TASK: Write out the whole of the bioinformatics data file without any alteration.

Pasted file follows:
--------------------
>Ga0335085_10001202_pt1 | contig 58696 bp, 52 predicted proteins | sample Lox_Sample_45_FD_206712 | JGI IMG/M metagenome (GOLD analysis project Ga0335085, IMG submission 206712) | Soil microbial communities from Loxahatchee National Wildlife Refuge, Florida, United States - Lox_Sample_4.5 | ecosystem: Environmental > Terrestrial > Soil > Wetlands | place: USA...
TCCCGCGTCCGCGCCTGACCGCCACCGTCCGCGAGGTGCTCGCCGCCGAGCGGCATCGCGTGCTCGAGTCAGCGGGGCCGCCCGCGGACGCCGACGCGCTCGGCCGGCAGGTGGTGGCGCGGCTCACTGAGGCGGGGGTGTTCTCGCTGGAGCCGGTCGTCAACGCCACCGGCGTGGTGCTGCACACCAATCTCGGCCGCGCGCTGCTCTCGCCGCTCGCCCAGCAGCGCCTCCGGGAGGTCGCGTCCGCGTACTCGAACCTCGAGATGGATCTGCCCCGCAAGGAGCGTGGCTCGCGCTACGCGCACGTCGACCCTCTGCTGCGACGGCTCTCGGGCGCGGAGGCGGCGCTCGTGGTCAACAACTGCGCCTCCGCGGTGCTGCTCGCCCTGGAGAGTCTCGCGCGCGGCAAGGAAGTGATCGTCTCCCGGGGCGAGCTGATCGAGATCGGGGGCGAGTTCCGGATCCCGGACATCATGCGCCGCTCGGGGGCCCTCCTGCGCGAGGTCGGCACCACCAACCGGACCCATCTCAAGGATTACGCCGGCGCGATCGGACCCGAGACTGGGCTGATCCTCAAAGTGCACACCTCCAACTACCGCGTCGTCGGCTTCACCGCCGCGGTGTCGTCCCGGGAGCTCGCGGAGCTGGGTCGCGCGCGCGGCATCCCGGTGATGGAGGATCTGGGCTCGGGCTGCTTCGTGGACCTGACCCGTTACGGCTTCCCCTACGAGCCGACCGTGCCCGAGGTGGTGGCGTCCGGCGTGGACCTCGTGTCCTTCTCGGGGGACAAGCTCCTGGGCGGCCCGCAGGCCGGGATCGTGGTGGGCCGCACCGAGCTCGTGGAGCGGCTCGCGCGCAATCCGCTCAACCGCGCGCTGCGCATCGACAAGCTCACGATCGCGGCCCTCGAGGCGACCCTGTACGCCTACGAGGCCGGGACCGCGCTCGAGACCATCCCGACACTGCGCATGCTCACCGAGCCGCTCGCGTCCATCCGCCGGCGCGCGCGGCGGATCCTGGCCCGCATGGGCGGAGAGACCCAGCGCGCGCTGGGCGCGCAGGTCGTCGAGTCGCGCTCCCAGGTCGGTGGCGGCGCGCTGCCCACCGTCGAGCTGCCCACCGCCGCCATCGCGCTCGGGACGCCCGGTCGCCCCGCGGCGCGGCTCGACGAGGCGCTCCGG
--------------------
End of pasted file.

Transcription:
>Ga0335085_10001202_pt1 | contig 58696 bp, 52 predicted proteins | sample Lox_Sample_45_FD_206712 | JGI IMG/M metagenome (GOLD analysis project Ga0335085, IMG submission 206712) | Soil microbial communities from Loxahatchee National Wildlife Refuge, Florida, United States - Lox_Sample_4.5 | ecosystem: Environmental > Terrestrial > Soil > Wetlands | place: USA...
TCCCGCGTCCGCGCCTGACCGCCACCGTCCGCGAGGTGCTCGCCGCCGAGCGGCATCGCGTGCTCGAGTCAGCGGGGCCGCCCGCGGACGCCGACGCGCTCGGCCGGCAGGTGGTGGCGCGGCTCACTGAGGCGGGGGTGTTCTCGCTGGAGCCGGTCGTCAACGCCACCGGCGTGGTGCTGCACACCAATCTCGGCCGCGCGCTGCTCTCGCCGCTCGCCCAGCAGCGCCTCCGGGAGGTCGCGTCCGCGTACTCGAACCTCGAGATGGATCTGCCCCGCAAGGAGCGTGGCTCGCGCTACGCGCACGTCGACCCTCTGCTGCGACGGCTCTCGGGCGCGGAGGCGGCGCTCGTGGTCAACAACTGCGCCTCCGCGGTGCTGCTCGCCCTGGAGAGTCTCGCGCGCGGCAAGGAAGTGATCGTCTCCCGGGGCGAGCTGATCGAGATCGGGGGCGAGTTCCGGATCCCGGACATCATGCGCCGCTCGGGGGCCCTCCTGCGCGAGGTCGGCACCACCAACCGGACCCATCTCAAGGATTACGCCGGCGCGATCGGACCCGAGACTGGGCTGATCCTCAAAGTGCACACCTCCAACTACCGCGTCGTCGGCTTCACCGCCGCGGTGTCGTCCCGGGAGCTCGCGGAGCTGGGTCGCGCGCGCGGCATCCCGGTGATGGAGGATCTGGGCTCGGGCTGCTTCGTGGACCTGACCCGTTACGGCTTCCCCTACGAGCCGACCGTGCCCGAGGTGGTGGCGTCCGGCGTGGACCTCGTGTCCTTCTCGGGGGACAAGCTCCTGGGCGGCCCGCAGGCCGGGATCGTGGTGGGCCGCACCGAGCTCGTGGAGCGGCTCGCGCGCAATCCGCTCAACCGCGCGCTGCGCATCGACAAGCTCACGATCGCGGCCCTCGAGGCGACCCTGTACGCCTACGAGGCCGGGACCGCGCTCGAGACCATCCCGACACTGCGCATGCTCACCGAGCCGCTCGCGTCCATCCGCCGGCGCGCGCGGCGGATCCTGGCCCGCATGGGCGGAGAGACCCAGCGCGCGCTGGGCGCGCAGGTCGTCGAGTCGCGCTCCCAGGTCGGTGGCGGCGCGCTGCCCACCGTCGAGCTGCCCACCGCCGCCATCGCGCTCGGGACGCCCGGTCGCCCCGCGGCGCGGCTCGACGAGGCGCTCCGG